Indisciplined Democrats vs regulatory reform

By Felix Salmon
January 25, 2010

Barack Obama ran what was arguably the most disciplined and on-message presidential campaign in history. But all that the Republicans need to do right now to ensure that financial regulatory reform never happens is sit back and watch the Democrats fight each other to a bloody stalemate. It’s inconceivable that the GOP would ever allow itself to get into a mess like this.

I don’t think anybody anticipated this turn of events back in June, when we saw the first relatively detailed Treasury proposal on the subject. Sure, there were a lot of problems with it, but it was necessary, the Democrats had control of both houses of Congress, and at least it was something. What’s more, insofar as there were weaknesses in the proposal, they were generally a direct consequence of the fact that Treasury had been careful to put together a proposal which could pass political muster.

Except, Treasury’s finely-honed political calculations turned out to be somewhat awry: it wasn’t long before Barney Frank was tearing into one of the key legs of the proposal, removing both community banks and the vanilla option from the Consumer Financial Protection Agency.

And then Chris Dodd came along, with his own set of entirely idiosyncratic ideas: where Treasury put the Fed at the center of the regulatory nexus, for instance, Dodd wanted to remove it from that role entirely. And where Treasury soft-pedaled on regulatory consolidation, for fear of angering powerful constituencies, Dodd went much further, combining not only the Office of the Comptroller of the Currency with the Office of Thrift Savings, but throwing in the Federal Deposit Insurance Corporation for good measure.

At this point, all semblance of party discipline had clearly broken down. Did the Republican leadership in the Senate ever put forward versions of White House proposals which were fundamentally at odds with what George W Bush’s White House wanted? There’s a time and a place for negotiating these things, but Dodd seemed to have slept through that entire time period, releasing his list of bright ideas a good five months after the release of the Treasury plan should have put an end to the discussions.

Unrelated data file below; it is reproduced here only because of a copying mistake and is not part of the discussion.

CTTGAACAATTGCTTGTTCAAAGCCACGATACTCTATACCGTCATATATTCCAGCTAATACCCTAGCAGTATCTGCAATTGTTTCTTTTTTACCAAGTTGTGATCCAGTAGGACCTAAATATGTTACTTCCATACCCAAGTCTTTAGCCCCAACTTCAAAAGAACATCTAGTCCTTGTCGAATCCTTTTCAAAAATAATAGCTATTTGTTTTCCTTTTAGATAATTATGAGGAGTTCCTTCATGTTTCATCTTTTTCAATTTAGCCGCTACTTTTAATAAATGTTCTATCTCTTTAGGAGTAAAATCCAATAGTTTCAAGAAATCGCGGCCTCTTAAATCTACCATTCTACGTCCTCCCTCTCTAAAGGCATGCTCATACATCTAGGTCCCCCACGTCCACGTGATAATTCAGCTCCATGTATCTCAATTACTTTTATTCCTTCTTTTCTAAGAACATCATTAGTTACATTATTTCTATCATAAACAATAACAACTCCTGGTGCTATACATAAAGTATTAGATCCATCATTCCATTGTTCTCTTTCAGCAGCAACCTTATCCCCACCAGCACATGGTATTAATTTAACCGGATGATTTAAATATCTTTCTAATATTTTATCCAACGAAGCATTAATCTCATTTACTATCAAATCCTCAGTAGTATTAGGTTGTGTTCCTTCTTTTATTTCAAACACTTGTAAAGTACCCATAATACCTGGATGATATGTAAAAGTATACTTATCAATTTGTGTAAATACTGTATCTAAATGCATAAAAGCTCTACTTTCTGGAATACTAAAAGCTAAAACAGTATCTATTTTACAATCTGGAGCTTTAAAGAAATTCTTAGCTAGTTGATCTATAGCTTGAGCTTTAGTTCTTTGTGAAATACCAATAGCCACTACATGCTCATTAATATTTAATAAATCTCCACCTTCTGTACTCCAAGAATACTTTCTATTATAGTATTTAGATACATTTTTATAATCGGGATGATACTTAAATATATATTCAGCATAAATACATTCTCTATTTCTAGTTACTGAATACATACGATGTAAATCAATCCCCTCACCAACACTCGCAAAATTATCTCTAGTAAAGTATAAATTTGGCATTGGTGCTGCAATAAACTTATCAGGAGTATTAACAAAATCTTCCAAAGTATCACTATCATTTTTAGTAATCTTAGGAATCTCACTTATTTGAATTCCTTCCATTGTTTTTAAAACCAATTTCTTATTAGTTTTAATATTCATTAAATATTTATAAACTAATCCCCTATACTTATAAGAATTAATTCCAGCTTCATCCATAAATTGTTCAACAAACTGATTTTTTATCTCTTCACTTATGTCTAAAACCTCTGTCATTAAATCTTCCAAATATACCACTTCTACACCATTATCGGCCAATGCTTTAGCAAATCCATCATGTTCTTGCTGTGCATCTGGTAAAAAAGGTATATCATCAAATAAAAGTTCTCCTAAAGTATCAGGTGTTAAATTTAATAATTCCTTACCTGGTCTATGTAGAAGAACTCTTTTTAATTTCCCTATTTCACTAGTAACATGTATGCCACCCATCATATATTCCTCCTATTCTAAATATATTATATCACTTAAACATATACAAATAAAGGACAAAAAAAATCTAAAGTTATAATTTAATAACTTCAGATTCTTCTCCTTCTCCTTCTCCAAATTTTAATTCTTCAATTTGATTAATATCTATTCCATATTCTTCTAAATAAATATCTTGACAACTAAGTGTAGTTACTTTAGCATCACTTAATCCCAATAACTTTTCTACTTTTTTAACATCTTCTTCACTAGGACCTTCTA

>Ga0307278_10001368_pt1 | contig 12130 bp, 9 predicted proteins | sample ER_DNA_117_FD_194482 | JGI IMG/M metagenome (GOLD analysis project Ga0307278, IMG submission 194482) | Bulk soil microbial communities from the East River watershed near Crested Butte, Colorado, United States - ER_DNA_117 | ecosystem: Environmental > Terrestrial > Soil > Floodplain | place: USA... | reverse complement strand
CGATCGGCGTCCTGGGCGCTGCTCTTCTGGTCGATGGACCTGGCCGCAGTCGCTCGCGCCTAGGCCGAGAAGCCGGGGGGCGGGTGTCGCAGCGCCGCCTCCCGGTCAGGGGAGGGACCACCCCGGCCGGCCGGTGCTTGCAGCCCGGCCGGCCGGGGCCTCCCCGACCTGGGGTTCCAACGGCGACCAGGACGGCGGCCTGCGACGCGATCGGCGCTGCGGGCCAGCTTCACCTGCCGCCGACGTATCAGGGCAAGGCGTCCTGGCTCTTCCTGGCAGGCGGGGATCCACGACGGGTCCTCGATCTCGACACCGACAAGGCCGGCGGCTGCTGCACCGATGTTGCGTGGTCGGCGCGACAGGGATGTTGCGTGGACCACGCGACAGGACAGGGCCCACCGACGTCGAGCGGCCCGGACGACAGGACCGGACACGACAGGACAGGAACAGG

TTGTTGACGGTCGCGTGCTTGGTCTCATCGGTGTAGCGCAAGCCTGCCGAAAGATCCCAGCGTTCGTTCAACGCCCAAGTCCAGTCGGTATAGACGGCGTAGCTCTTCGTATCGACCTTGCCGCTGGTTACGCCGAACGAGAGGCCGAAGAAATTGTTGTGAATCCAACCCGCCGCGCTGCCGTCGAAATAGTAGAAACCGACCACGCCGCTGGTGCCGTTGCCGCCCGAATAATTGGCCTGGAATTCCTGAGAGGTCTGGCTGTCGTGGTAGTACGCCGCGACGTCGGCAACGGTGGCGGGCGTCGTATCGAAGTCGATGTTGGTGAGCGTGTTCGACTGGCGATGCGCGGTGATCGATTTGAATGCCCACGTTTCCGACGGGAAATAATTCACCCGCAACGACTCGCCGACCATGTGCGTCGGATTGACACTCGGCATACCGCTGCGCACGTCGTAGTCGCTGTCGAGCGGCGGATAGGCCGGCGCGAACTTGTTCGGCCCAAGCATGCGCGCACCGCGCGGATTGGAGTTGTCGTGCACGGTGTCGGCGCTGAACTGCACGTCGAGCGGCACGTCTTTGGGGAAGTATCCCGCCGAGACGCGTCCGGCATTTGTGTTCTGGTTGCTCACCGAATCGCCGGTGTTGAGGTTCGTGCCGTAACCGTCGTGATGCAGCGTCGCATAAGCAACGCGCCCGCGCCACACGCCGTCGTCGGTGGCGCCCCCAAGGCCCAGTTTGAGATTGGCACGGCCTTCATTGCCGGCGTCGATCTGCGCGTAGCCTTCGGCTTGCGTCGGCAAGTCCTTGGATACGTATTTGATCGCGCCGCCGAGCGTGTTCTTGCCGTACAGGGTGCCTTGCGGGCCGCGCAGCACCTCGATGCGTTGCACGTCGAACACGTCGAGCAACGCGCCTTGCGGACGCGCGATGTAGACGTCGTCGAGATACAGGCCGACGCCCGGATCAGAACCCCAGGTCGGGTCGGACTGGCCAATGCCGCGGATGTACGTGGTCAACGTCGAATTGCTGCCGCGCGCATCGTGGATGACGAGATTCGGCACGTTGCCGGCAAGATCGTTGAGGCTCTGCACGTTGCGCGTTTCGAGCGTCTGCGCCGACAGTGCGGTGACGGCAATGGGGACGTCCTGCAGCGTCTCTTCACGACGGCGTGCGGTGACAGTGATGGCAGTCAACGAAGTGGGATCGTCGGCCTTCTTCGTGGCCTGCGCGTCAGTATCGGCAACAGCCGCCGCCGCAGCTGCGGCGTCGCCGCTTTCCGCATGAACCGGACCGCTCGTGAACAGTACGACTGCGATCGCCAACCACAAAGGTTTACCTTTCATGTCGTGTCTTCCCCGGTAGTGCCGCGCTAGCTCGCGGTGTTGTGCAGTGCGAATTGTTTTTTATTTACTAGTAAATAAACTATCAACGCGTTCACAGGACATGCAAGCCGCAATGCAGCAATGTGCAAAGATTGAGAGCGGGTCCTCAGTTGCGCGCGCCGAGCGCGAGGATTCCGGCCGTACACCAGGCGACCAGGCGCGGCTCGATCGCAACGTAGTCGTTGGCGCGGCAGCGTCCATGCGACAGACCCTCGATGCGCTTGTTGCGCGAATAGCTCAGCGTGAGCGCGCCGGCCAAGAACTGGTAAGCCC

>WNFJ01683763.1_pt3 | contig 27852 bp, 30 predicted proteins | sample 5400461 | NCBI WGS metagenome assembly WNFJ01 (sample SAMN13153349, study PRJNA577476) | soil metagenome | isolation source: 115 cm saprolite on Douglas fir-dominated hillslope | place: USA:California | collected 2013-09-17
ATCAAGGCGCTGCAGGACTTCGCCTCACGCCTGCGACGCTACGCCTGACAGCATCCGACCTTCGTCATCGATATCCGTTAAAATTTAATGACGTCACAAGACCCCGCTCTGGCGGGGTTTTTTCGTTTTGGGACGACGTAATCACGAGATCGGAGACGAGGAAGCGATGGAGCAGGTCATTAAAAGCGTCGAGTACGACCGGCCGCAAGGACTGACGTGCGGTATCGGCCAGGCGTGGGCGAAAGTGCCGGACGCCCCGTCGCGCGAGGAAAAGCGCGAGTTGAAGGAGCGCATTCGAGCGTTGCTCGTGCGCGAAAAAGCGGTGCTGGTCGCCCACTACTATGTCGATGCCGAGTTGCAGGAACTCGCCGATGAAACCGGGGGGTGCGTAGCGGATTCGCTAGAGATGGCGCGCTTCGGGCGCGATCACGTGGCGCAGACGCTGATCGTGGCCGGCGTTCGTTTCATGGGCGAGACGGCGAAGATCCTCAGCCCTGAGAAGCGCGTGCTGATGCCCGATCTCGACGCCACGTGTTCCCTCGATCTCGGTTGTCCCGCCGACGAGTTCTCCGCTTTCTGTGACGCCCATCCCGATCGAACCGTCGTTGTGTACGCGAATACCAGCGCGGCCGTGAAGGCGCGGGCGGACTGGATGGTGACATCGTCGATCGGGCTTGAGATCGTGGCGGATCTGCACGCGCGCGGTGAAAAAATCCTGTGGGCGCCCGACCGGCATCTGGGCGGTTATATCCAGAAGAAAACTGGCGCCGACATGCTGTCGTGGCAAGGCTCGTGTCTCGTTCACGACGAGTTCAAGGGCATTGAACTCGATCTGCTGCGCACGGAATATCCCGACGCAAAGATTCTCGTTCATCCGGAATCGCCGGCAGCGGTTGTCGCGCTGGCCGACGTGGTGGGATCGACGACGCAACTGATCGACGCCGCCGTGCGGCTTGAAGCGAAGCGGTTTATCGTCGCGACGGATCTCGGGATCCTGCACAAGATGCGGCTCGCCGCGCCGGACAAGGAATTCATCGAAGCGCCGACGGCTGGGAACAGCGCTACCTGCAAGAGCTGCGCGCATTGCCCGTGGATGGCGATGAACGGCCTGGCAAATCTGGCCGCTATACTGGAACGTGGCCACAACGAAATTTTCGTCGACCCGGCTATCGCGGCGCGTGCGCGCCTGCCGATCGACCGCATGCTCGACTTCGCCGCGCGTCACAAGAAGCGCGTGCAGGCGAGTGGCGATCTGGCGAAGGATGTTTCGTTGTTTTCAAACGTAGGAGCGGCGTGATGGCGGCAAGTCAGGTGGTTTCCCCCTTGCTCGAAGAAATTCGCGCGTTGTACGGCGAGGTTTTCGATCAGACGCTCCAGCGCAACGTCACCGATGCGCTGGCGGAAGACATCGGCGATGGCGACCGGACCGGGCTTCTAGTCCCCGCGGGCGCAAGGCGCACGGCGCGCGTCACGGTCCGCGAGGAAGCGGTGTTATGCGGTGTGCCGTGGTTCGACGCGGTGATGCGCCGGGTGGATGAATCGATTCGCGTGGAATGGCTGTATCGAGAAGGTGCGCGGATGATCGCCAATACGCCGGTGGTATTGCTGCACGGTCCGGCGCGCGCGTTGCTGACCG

And then, of course, Scott Brown won in Massachusetts, and the White House, in something of a panicked move, decided to marginalize its key economic advisors — Tim Geithner and Larry Summers — in favor of the more radical, if much less thought-through, ideas of Paul Volcker. Again, there’s a lot to like in those ideas. But we’re now up to four competing conceptions of financial regulatory reform: Treasury’s, Frank’s, Dodd’s, and Volcker’s. And that’s just within the Democratic party; the Republicans, of course, rejuvenated by the result in Massachusetts, have their own ideas. And if you thought Big Finance was powerful before the Supreme Court decision in Citizens United vs FEC, you can imagine how wary many Democrats are now of risking the ire of the lobby with the deepest pockets of all — and how keen they are to have its support.

The upshot of the whole sorry story is that the Democrats seem to be very good at doing the divide-and-conquer work of the banking lobby all on their own; the lobbyists’ main job is to stand back, keep quiet, and watch the process get mired down in endless second-guessing and debate. After all, the one thing that everybody in government can agree on right now is that they want to crack down on bankers in some way or other. The problem is that with no end in sight to the fight between all the competing ideas currently doing battle in Washington, there’s a very good chance that none of them will win, and that we’ll end up with the worst of all possible worlds: a continuation of the status quo.

Update: Tim Fernholz responds.

21 comments

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Absolutely right!It is not only in Fnancial Reform but in Healthcare Reform too. I am a independent Democrat, I am so feed up with this f…ing undesciplined Democratic Senators. They are like spoiled kids asking for candies in order to do work.

They don’t deserve our vote come election!!

Posted by celsohilo | Report as abusive